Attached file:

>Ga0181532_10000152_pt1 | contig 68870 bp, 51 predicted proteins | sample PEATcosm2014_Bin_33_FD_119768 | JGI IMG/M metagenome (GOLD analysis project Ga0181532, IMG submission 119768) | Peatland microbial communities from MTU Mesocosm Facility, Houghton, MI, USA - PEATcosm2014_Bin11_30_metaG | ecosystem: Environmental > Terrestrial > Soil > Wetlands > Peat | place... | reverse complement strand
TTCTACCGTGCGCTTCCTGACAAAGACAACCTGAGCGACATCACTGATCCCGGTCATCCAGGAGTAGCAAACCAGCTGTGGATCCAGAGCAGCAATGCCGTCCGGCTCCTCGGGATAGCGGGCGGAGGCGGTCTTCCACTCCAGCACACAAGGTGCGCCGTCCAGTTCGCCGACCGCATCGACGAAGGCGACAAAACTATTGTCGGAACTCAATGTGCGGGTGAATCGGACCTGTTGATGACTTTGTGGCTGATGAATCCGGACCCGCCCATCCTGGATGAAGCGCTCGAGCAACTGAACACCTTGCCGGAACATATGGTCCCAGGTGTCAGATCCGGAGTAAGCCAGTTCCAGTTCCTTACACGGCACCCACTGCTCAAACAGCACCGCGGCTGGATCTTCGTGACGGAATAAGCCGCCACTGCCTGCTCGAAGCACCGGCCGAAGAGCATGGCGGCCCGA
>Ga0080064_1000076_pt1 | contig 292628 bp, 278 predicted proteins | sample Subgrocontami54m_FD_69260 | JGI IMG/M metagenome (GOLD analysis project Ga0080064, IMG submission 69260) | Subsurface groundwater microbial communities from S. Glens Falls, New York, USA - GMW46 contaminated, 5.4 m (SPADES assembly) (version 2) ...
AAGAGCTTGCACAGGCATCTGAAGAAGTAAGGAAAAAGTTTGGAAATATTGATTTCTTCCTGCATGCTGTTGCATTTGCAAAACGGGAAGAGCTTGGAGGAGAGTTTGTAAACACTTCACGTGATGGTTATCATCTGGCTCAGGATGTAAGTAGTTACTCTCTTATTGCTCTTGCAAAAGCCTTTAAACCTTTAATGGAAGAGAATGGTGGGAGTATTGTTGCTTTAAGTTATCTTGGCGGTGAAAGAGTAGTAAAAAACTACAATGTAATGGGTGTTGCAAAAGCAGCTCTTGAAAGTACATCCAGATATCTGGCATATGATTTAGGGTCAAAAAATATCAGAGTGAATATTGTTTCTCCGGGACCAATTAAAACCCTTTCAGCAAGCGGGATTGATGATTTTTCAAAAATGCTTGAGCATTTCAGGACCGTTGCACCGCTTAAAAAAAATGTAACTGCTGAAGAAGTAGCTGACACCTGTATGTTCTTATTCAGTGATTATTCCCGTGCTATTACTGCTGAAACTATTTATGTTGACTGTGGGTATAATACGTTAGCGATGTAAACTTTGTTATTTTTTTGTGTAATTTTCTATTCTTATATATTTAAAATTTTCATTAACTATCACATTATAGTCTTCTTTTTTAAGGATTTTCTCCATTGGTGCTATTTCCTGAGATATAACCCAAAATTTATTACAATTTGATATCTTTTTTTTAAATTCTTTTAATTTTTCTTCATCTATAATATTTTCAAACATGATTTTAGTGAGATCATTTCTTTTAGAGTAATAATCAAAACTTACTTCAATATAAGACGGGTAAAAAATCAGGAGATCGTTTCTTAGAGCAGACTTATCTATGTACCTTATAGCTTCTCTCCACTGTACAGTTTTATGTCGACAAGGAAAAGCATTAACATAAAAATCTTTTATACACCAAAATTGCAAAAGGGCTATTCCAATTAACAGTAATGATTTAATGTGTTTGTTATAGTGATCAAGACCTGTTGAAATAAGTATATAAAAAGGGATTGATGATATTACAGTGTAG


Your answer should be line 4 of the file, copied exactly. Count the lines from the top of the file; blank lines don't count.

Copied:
AAGAGCTTGCACAGGCATCTGAAGAAGTAAGGAAAAAGTTTGGAAATATTGATTTCTTCCTGCATGCTGTTGCATTTGCAAAACGGGAAGAGCTTGGAGGAGAGTTTGTAAACACTTCACGTGATGGTTATCATCTGGCTCAGGATGTAAGTAGTTACTCTCTTATTGCTCTTGCAAAAGCCTTTAAACCTTTAATGGAAGAGAATGGTGGGAGTATTGTTGCTTTAAGTTATCTTGGCGGTGAAAGAGTAGTAAAAAACTACAATGTAATGGGTGTTGCAAAAGCAGCTCTTGAAAGTACATCCAGATATCTGGCATATGATTTAGGGTCAAAAAATATCAGAGTGAATATTGTTTCTCCGGGACCAATTAAAACCCTTTCAGCAAGCGGGATTGATGATTTTTCAAAAATGCTTGAGCATTTCAGGACCGTTGCACCGCTTAAAAAAAATGTAACTGCTGAAGAAGTAGCTGACACCTGTATGTTCTTATTCAGTGATTATTCCCGTGCTATTACTGCTGAAACTATTTATGTTGACTGTGGGTATAATACGTTAGCGATGTAAACTTTGTTATTTTTTTGTGTAATTTTCTATTCTTATATATTTAAAATTTTCATTAACTATCACATTATAGTCTTCTTTTTTAAGGATTTTCTCCATTGGTGCTATTTCCTGAGATATAACCCAAAATTTATTACAATTTGATATCTTTTTTTTAAATTCTTTTAATTTTTCTTCATCTATAATATTTTCAAACATGATTTTAGTGAGATCATTTCTTTTAGAGTAATAATCAAAACTTACTTCAATATAAGACGGGTAAAAAATCAGGAGATCGTTTCTTAGAGCAGACTTATCTATGTACCTTATAGCTTCTCTCCACTGTACAGTTTTATGTCGACAAGGAAAAGCATTAACATAAAAATCTTTTATACACCAAAATTGCAAAAGGGCTATTCCAATTAACAGTAATGATTTAATGTGTTTGTTATAGTGATCAAGACCTGTTGAAATAAGTATATAAAAAGGGATTGATGATATTACAGTGTAG